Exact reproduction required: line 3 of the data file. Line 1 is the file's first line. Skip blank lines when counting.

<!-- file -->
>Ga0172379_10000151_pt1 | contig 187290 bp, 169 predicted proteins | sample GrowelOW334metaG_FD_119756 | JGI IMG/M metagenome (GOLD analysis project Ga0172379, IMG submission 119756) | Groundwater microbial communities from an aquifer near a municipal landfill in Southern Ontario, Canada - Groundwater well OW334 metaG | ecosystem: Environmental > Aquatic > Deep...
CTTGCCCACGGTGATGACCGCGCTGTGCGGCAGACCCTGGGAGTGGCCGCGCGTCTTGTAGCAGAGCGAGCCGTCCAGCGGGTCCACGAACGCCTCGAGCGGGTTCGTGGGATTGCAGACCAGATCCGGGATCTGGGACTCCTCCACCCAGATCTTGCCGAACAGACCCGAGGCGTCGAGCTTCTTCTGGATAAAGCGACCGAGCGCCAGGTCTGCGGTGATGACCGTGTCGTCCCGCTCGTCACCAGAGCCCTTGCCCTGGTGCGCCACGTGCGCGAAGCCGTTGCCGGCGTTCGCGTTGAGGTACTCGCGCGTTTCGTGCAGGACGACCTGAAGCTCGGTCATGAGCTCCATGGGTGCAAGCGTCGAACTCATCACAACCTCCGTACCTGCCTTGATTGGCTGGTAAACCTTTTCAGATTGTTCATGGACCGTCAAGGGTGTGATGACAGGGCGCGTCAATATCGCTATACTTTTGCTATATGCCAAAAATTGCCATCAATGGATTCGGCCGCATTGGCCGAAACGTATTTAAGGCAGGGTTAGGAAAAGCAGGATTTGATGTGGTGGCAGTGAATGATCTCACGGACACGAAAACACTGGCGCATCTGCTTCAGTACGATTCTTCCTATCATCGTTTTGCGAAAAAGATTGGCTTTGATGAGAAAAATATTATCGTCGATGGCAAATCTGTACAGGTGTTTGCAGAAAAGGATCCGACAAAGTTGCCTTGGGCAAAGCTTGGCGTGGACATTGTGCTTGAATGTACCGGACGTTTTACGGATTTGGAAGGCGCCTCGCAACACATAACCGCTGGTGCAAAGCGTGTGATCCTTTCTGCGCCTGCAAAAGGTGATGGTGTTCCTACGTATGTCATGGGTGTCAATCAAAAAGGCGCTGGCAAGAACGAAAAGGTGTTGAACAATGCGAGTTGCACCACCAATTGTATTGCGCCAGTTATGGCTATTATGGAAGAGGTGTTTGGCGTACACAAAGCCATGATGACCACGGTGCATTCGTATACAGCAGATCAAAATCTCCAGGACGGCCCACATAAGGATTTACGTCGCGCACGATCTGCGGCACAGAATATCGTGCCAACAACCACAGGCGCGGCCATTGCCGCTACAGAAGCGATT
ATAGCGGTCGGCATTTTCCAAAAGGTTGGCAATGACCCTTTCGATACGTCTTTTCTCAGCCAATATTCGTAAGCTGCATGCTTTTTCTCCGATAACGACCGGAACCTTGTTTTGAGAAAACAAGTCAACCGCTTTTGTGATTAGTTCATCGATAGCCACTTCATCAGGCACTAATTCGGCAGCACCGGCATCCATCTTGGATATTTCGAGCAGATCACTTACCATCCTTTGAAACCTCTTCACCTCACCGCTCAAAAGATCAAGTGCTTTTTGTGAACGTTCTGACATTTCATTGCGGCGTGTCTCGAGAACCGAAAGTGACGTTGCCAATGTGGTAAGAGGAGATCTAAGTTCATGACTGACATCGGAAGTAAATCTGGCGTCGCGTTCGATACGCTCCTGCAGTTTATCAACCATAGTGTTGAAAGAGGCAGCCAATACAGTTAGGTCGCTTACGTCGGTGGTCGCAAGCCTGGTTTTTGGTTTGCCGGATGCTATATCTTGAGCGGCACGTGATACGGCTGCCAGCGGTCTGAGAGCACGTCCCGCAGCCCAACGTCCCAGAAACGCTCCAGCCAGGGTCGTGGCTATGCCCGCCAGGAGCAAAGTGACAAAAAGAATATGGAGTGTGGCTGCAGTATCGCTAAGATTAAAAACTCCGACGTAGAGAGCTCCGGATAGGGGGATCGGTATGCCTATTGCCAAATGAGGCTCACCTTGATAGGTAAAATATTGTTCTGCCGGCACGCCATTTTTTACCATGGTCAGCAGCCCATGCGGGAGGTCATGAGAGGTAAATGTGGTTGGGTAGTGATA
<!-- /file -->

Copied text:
ATAGCGGTCGGCATTTTCCAAAAGGTTGGCAATGACCCTTTCGATACGTCTTTTCTCAGCCAATATTCGTAAGCTGCATGCTTTTTCTCCGATAACGACCGGAACCTTGTTTTGAGAAAACAAGTCAACCGCTTTTGTGATTAGTTCATCGATAGCCACTTCATCAGGCACTAATTCGGCAGCACCGGCATCCATCTTGGATATTTCGAGCAGATCACTTACCATCCTTTGAAACCTCTTCACCTCACCGCTCAAAAGATCAAGTGCTTTTTGTGAACGTTCTGACATTTCATTGCGGCGTGTCTCGAGAACCGAAAGTGACGTTGCCAATGTGGTAAGAGGAGATCTAAGTTCATGACTGACATCGGAAGTAAATCTGGCGTCGCGTTCGATACGCTCCTGCAGTTTATCAACCATAGTGTTGAAAGAGGCAGCCAATACAGTTAGGTCGCTTACGTCGGTGGTCGCAAGCCTGGTTTTTGGTTTGCCGGATGCTATATCTTGAGCGGCACGTGATACGGCTGCCAGCGGTCTGAGAGCACGTCCCGCAGCCCAACGTCCCAGAAACGCTCCAGCCAGGGTCGTGGCTATGCCCGCCAGGAGCAAAGTGACAAAAAGAATATGGAGTGTGGCTGCAGTATCGCTAAGATTAAAAACTCCGACGTAGAGAGCTCCGGATAGGGGGATCGGTATGCCTATTGCCAAATGAGGCTCACCTTGATAGGTAAAATATTGTTCTGCCGGCACGCCATTTTTTACCATGGTCAGCAGCCCATGCGGGAGGTCATGAGAGGTAAATGTGGTTGGGTAGTGATA